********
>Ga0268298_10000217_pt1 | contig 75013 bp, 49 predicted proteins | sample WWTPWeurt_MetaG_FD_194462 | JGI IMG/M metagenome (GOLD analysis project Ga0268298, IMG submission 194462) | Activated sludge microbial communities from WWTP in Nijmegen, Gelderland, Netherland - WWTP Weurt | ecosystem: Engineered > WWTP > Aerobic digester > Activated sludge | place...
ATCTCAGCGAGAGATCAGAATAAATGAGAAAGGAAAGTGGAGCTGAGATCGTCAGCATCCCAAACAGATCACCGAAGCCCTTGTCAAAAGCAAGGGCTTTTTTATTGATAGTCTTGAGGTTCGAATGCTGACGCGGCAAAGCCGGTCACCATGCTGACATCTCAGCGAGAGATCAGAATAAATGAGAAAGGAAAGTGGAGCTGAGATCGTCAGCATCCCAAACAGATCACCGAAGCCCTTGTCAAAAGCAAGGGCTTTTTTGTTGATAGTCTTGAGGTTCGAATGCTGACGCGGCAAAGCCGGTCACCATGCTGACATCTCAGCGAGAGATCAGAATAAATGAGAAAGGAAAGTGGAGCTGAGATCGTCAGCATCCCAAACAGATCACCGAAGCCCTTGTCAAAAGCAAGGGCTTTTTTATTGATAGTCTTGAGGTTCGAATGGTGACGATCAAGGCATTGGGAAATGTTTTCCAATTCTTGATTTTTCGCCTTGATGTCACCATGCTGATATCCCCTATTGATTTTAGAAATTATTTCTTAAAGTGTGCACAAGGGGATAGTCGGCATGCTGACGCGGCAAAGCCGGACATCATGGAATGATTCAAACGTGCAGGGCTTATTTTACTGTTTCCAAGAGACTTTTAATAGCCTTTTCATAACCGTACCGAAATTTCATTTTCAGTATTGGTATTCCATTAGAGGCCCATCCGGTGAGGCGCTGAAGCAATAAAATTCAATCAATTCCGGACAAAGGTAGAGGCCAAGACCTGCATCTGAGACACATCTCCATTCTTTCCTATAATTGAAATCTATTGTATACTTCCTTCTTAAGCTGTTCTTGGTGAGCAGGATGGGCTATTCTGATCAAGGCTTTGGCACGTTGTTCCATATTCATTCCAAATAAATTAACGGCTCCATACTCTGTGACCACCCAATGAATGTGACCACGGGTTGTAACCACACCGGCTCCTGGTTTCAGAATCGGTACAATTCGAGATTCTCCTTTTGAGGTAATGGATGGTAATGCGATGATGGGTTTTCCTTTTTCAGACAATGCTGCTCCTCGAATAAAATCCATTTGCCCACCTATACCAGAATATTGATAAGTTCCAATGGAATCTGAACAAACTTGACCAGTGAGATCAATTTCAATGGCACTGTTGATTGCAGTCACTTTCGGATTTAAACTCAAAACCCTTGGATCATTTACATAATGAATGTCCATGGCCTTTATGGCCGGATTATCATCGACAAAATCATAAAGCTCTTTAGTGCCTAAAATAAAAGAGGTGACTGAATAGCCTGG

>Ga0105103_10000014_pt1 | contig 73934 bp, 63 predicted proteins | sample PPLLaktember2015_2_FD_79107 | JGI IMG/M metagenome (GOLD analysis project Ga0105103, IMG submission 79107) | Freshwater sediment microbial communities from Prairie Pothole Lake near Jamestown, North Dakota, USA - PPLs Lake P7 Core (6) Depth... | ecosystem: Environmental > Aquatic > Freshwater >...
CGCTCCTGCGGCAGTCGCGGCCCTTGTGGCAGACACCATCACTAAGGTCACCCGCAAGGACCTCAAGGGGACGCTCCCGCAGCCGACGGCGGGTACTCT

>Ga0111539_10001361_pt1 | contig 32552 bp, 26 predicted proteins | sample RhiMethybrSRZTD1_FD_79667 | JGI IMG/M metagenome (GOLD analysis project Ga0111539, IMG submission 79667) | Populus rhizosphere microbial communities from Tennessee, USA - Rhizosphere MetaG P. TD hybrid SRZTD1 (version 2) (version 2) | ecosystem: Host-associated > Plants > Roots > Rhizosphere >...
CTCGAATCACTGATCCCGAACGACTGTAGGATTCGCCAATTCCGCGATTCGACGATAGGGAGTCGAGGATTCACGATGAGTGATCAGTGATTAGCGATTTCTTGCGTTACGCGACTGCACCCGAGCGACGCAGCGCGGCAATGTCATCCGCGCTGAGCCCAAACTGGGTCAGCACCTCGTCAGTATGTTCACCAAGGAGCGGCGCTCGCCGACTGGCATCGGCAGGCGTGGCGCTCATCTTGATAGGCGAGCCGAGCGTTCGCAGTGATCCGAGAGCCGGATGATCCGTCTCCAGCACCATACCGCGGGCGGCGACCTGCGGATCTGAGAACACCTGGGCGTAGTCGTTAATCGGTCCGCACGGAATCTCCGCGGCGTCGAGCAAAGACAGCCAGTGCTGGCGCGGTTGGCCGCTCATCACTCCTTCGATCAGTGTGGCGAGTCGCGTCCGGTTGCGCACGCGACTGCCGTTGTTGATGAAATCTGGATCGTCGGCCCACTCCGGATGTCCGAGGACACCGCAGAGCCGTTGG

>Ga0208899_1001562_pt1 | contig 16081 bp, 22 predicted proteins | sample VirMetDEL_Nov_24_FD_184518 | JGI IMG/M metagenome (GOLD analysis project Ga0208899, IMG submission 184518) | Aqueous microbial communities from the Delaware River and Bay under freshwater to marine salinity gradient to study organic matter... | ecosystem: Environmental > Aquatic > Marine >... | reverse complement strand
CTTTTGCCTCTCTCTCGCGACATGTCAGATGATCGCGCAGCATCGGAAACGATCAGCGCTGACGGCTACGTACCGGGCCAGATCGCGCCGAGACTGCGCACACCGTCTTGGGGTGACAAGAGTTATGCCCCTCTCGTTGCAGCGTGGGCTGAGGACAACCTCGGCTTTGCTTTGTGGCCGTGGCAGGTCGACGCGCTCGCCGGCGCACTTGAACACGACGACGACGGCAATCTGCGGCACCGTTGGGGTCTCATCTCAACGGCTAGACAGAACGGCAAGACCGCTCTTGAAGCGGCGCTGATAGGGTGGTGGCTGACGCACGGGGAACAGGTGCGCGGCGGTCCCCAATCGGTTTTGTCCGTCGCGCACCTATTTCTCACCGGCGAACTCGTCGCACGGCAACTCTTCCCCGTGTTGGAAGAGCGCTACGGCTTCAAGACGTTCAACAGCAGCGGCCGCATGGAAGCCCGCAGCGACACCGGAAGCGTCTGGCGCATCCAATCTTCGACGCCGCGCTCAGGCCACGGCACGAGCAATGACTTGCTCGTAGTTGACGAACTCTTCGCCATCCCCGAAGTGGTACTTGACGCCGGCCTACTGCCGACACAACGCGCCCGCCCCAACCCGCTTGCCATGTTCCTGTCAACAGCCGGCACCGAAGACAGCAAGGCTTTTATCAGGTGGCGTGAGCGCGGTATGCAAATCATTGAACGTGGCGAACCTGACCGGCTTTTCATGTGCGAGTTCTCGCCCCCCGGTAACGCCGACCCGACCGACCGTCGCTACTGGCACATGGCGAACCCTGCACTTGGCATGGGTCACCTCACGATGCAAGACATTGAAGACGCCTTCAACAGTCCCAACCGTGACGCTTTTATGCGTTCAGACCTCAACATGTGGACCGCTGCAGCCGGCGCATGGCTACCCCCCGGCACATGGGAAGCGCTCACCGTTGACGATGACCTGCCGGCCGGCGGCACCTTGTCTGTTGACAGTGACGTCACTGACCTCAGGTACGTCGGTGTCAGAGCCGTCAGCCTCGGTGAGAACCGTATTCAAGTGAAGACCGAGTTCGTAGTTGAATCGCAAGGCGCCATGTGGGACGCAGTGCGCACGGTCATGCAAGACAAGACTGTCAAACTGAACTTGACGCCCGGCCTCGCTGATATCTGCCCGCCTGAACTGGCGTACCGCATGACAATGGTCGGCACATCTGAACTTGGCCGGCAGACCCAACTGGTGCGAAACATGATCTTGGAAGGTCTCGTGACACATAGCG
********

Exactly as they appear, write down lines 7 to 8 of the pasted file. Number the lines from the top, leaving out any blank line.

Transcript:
>Ga0208899_1001562_pt1 | contig 16081 bp, 22 predicted proteins | sample VirMetDEL_Nov_24_FD_184518 | JGI IMG/M metagenome (GOLD analysis project Ga0208899, IMG submission 184518) | Aqueous microbial communities from the Delaware River and Bay under freshwater to marine salinity gradient to study organic matter... | ecosystem: Environmental > Aquatic > Marine >... | reverse complement strand
CTTTTGCCTCTCTCTCGCGACATGTCAGATGATCGCGCAGCATCGGAAACGATCAGCGCTGACGGCTACGTACCGGGCCAGATCGCGCCGAGACTGCGCACACCGTCTTGGGGTGACAAGAGTTATGCCCCTCTCGTTGCAGCGTGGGCTGAGGACAACCTCGGCTTTGCTTTGTGGCCGTGGCAGGTCGACGCGCTCGCCGGCGCACTTGAACACGACGACGACGGCAATCTGCGGCACCGTTGGGGTCTCATCTCAACGGCTAGACAGAACGGCAAGACCGCTCTTGAAGCGGCGCTGATAGGGTGGTGGCTGACGCACGGGGAACAGGTGCGCGGCGGTCCCCAATCGGTTTTGTCCGTCGCGCACCTATTTCTCACCGGCGAACTCGTCGCACGGCAACTCTTCCCCGTGTTGGAAGAGCGCTACGGCTTCAAGACGTTCAACAGCAGCGGCCGCATGGAAGCCCGCAGCGACACCGGAAGCGTCTGGCGCATCCAATCTTCGACGCCGCGCTCAGGCCACGGCACGAGCAATGACTTGCTCGTAGTTGACGAACTCTTCGCCATCCCCGAAGTGGTACTTGACGCCGGCCTACTGCCGACACAACGCGCCCGCCCCAACCCGCTTGCCATGTTCCTGTCAACAGCCGGCACCGAAGACAGCAAGGCTTTTATCAGGTGGCGTGAGCGCGGTATGCAAATCATTGAACGTGGCGAACCTGACCGGCTTTTCATGTGCGAGTTCTCGCCCCCCGGTAACGCCGACCCGACCGACCGTCGCTACTGGCACATGGCGAACCCTGCACTTGGCATGGGTCACCTCACGATGCAAGACATTGAAGACGCCTTCAACAGTCCCAACCGTGACGCTTTTATGCGTTCAGACCTCAACATGTGGACCGCTGCAGCCGGCGCATGGCTACCCCCCGGCACATGGGAAGCGCTCACCGTTGACGATGACCTGCCGGCCGGCGGCACCTTGTCTGTTGACAGTGACGTCACTGACCTCAGGTACGTCGGTGTCAGAGCCGTCAGCCTCGGTGAGAACCGTATTCAAGTGAAGACCGAGTTCGTAGTTGAATCGCAAGGCGCCATGTGGGACGCAGTGCGCACGGTCATGCAAGACAAGACTGTCAAACTGAACTTGACGCCCGGCCTCGCTGATATCTGCCCGCCTGAACTGGCGTACCGCATGACAATGGTCGGCACATCTGAACTTGGCCGGCAGACCCAACTGGTGCGAAACATGATCTTGGAAGGTCTCGTGACACATAGCG